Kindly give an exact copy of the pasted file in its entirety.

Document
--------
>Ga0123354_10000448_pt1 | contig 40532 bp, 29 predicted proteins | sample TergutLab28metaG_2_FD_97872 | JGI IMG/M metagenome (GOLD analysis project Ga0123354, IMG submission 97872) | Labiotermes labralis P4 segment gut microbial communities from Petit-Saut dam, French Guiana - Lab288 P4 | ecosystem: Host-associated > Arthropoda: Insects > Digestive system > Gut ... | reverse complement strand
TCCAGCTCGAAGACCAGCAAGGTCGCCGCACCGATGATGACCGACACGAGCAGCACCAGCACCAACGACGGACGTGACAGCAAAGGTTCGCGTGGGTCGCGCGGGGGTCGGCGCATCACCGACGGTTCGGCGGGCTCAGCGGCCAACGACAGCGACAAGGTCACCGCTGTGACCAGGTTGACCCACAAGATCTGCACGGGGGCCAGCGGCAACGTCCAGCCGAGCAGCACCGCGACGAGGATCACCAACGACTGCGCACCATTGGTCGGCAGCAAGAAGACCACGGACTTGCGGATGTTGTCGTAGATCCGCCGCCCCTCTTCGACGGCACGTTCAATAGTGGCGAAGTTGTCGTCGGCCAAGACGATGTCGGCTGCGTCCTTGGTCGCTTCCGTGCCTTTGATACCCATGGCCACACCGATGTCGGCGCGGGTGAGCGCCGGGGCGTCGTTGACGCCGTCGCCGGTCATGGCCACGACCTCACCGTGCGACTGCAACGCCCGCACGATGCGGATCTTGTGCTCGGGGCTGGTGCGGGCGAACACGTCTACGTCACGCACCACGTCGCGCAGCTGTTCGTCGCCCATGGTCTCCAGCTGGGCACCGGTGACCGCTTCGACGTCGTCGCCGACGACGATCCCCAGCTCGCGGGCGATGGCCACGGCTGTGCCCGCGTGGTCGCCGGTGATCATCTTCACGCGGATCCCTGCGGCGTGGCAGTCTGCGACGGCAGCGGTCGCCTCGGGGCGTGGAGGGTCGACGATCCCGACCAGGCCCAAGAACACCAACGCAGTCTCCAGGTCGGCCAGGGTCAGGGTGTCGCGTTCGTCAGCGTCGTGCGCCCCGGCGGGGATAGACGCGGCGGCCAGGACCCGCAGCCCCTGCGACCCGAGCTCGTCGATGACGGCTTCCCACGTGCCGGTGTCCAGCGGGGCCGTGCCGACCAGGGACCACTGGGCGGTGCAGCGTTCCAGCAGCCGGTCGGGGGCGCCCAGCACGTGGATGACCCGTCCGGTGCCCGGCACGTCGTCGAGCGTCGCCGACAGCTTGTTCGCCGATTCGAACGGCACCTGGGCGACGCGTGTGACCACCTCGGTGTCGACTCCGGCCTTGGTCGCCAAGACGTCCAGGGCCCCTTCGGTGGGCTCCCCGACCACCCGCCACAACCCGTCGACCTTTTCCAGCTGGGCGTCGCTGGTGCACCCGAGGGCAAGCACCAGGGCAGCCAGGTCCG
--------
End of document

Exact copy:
>Ga0123354_10000448_pt1 | contig 40532 bp, 29 predicted proteins | sample TergutLab28metaG_2_FD_97872 | JGI IMG/M metagenome (GOLD analysis project Ga0123354, IMG submission 97872) | Labiotermes labralis P4 segment gut microbial communities from Petit-Saut dam, French Guiana - Lab288 P4 | ecosystem: Host-associated > Arthropoda: Insects > Digestive system > Gut ... | reverse complement strand
TCCAGCTCGAAGACCAGCAAGGTCGCCGCACCGATGATGACCGACACGAGCAGCACCAGCACCAACGACGGACGTGACAGCAAAGGTTCGCGTGGGTCGCGCGGGGGTCGGCGCATCACCGACGGTTCGGCGGGCTCAGCGGCCAACGACAGCGACAAGGTCACCGCTGTGACCAGGTTGACCCACAAGATCTGCACGGGGGCCAGCGGCAACGTCCAGCCGAGCAGCACCGCGACGAGGATCACCAACGACTGCGCACCATTGGTCGGCAGCAAGAAGACCACGGACTTGCGGATGTTGTCGTAGATCCGCCGCCCCTCTTCGACGGCACGTTCAATAGTGGCGAAGTTGTCGTCGGCCAAGACGATGTCGGCTGCGTCCTTGGTCGCTTCCGTGCCTTTGATACCCATGGCCACACCGATGTCGGCGCGGGTGAGCGCCGGGGCGTCGTTGACGCCGTCGCCGGTCATGGCCACGACCTCACCGTGCGACTGCAACGCCCGCACGATGCGGATCTTGTGCTCGGGGCTGGTGCGGGCGAACACGTCTACGTCACGCACCACGTCGCGCAGCTGTTCGTCGCCCATGGTCTCCAGCTGGGCACCGGTGACCGCTTCGACGTCGTCGCCGACGACGATCCCCAGCTCGCGGGCGATGGCCACGGCTGTGCCCGCGTGGTCGCCGGTGATCATCTTCACGCGGATCCCTGCGGCGTGGCAGTCTGCGACGGCAGCGGTCGCCTCGGGGCGTGGAGGGTCGACGATCCCGACCAGGCCCAAGAACACCAACGCAGTCTCCAGGTCGGCCAGGGTCAGGGTGTCGCGTTCGTCAGCGTCGTGCGCCCCGGCGGGGATAGACGCGGCGGCCAGGACCCGCAGCCCCTGCGACCCGAGCTCGTCGATGACGGCTTCCCACGTGCCGGTGTCCAGCGGGGCCGTGCCGACCAGGGACCACTGGGCGGTGCAGCGTTCCAGCAGCCGGTCGGGGGCGCCCAGCACGTGGATGACCCGTCCGGTGCCCGGCACGTCGTCGAGCGTCGCCGACAGCTTGTTCGCCGATTCGAACGGCACCTGGGCGACGCGTGTGACCACCTCGGTGTCGACTCCGGCCTTGGTCGCCAAGACGTCCAGGGCCCCTTCGGTGGGCTCCCCGACCACCCGCCACAACCCGTCGACCTTTTCCAGCTGGGCGTCGCTGGTGCACCCGAGGGCAAGCACCAGGGCAGCCAGGTCCG